Otto: Or Up With Dead People - Film by Bruce LaBruce
A young zombie named Otto appears on a remote highway. He has no idea where he came from or where he is going. After hitching a ride to Berlin and nesting in an abandoned amusement park, he begins to explore the city. Soon he is discovered by underground filmmaker Medea Yarn, who begins to make a documentary about him with the support of her girlfriend, Hella Bent, and her brother Adolf, who operates the camera. Meanwhile, Medea is still trying to finish Up with Dead People, the epic political-porno-zombie movie that she has been working on for years. She convinces its star, Fritz Fritze, to allow the vulnerable Otto to stay in his guest bedroom. When Otto discovers that he has a wallet that contains information about his past, before he was dead, he begins to remember details about his ex-boyfriend, Rudolf. He arranges to meet him at the schoolyard where they met, with devastating results.
Directed by Bruce LaBruce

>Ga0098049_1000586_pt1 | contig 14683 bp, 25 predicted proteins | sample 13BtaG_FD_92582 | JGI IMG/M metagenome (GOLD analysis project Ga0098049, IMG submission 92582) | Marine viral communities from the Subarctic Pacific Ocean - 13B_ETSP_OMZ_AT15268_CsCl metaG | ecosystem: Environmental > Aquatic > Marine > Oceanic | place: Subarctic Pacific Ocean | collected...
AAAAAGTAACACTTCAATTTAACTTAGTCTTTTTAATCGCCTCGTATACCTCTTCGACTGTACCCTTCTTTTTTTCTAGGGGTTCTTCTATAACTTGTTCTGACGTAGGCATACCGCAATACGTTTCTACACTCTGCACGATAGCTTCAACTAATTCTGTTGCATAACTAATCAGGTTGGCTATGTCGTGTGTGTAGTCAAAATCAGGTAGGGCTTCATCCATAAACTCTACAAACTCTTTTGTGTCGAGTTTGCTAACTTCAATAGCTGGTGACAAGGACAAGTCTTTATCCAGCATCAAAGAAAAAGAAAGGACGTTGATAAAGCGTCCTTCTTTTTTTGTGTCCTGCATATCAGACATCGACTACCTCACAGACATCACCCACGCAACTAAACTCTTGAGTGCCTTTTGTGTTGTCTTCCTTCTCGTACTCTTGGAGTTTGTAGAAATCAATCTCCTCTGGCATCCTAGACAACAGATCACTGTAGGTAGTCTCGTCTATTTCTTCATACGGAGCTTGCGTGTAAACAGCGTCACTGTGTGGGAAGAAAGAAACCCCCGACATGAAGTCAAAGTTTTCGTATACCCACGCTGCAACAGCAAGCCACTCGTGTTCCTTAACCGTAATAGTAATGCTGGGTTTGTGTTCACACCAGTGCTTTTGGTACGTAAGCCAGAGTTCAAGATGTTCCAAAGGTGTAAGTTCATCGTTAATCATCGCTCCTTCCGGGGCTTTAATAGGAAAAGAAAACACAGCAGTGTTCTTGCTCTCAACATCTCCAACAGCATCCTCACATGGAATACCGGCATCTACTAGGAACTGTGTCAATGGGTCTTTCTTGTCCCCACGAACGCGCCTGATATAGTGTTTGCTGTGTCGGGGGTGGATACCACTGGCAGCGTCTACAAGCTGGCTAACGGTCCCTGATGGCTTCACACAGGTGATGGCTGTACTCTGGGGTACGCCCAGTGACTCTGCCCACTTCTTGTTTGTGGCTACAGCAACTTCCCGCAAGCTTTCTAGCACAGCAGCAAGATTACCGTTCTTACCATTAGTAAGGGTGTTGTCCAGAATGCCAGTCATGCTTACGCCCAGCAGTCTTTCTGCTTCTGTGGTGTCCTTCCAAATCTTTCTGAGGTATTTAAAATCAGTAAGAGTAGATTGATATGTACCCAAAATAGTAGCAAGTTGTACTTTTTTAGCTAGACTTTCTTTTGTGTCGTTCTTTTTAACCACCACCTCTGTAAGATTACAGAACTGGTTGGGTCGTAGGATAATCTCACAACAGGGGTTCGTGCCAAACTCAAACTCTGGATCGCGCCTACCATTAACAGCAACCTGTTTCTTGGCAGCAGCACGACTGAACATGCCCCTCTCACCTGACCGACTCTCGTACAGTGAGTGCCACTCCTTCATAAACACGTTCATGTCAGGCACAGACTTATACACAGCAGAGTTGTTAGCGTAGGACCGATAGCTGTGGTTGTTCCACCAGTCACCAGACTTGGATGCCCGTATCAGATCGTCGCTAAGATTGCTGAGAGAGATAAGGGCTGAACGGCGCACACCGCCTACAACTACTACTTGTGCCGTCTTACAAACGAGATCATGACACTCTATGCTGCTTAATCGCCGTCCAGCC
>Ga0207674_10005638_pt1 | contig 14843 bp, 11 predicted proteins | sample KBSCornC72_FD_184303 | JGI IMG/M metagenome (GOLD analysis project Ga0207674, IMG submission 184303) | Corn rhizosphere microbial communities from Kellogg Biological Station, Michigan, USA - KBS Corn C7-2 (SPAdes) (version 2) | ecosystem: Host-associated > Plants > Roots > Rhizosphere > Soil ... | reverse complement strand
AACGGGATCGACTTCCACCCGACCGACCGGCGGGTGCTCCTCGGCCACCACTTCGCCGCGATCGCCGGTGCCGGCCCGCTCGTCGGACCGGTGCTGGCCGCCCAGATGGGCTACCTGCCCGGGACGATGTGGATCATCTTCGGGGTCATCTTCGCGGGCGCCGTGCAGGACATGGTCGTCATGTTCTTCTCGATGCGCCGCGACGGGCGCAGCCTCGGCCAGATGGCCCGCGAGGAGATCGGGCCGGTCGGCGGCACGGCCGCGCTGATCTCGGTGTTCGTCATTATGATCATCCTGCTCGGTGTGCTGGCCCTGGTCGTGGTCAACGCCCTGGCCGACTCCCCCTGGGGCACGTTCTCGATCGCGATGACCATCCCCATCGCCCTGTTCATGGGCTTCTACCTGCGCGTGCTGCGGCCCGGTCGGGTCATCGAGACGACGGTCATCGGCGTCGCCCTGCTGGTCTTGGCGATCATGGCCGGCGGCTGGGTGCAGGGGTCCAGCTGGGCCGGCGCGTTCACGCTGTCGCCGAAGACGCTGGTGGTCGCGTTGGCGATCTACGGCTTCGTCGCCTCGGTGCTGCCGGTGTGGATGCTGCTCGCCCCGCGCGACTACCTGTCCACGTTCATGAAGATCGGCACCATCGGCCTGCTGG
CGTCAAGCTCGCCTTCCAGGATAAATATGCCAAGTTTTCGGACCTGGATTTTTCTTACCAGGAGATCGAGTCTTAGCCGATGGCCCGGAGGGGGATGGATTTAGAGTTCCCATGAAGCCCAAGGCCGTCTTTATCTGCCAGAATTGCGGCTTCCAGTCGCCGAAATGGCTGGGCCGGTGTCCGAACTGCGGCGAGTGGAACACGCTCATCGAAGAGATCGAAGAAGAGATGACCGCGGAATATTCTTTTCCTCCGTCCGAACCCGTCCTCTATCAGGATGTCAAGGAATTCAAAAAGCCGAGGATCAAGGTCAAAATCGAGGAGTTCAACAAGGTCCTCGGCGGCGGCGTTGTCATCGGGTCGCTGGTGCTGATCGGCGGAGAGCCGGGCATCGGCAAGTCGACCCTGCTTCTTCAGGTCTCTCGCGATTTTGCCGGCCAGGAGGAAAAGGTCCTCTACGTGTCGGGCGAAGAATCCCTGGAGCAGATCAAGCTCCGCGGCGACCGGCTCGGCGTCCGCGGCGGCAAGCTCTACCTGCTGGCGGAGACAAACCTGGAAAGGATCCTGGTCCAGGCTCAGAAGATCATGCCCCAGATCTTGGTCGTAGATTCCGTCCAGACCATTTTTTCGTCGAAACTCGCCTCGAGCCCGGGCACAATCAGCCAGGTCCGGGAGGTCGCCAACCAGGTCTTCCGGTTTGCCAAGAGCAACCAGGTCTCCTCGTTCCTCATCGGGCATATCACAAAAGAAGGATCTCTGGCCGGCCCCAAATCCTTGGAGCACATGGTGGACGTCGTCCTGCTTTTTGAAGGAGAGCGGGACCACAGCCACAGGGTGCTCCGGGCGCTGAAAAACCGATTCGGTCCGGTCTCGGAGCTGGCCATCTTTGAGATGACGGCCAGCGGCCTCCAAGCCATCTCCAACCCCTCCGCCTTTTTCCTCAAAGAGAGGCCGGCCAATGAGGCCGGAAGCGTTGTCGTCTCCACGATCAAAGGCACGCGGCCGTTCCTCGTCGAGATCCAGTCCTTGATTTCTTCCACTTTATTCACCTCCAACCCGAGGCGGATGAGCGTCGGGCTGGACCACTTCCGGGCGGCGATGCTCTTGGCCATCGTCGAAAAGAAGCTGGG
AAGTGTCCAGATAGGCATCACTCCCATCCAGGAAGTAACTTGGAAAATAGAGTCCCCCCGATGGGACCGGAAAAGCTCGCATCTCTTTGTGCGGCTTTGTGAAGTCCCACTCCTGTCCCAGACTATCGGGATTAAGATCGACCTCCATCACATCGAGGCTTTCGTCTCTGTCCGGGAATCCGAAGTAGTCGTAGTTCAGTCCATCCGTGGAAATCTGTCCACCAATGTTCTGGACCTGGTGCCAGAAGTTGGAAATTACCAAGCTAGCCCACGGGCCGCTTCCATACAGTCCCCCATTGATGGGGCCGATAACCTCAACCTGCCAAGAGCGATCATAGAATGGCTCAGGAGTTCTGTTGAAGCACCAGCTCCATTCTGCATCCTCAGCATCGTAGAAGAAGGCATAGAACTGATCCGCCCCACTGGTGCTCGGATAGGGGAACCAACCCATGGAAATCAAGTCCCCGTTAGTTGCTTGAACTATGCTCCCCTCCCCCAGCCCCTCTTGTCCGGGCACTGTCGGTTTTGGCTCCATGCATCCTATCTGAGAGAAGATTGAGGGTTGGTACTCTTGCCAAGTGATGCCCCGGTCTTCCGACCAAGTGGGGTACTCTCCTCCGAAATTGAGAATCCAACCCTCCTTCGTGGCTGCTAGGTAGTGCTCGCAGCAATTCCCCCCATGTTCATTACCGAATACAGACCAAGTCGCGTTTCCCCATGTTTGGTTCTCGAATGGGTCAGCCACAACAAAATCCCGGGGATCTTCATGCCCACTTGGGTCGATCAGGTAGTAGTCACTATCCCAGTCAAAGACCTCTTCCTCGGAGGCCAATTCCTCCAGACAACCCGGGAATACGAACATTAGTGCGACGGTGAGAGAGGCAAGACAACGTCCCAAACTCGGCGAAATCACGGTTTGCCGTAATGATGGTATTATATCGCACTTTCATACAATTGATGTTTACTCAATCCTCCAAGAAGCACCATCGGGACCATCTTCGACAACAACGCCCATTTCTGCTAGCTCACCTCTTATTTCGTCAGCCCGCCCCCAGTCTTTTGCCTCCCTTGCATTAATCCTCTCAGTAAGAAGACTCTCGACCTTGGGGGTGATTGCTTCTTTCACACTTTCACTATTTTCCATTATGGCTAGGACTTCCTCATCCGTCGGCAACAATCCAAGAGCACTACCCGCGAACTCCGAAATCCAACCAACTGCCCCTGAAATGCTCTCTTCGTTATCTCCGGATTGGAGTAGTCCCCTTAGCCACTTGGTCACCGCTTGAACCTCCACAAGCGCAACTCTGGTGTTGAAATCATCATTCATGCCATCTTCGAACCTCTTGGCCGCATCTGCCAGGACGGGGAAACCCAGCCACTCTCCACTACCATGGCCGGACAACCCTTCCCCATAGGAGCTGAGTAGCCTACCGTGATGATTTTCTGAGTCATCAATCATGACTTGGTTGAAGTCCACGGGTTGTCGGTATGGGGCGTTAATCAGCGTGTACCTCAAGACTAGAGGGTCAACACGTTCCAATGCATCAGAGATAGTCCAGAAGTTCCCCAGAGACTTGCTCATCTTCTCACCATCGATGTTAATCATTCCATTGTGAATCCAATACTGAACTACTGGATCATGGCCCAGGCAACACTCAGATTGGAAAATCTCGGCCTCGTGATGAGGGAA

Running time: 94 Min
DVD Region #1
For over a quarter-century the auteur/provocateur known as Bruce LaBruce has been disrupting, dissecting, and disrobing in the name of cinema. Blasted into the demimonde of underground punk moviemaking with his feature debut, No Skin Off My Ass, LaBruce quickly established that, while he was certainly game for exploring the messy, sticky zones of fringe film, he was actually the unholy product of arthouse auteurism. From Robert Altman to Federico Fellini and Werner Herzog, LaBruce mines the sacred texts of the canon and inserts his own revolutionary gay-sex-positive narratives. Layered with scathing wit and a fundamental rejection of capitalist control over the mind and body, his films and photographs take to task the mainstream porn industry as well as Hollywood. In this spirit, he has collaborated with actors—like Slava Mogutin, Tony Ward, and Francois Sagat—who swing between art and commerce, fashion and filth, the avant-garde and the boulevard. Bruce LaBruce’s particular brand of regal queer fecundity has spawned a generation of feral filmmakers (and ravenous audiences).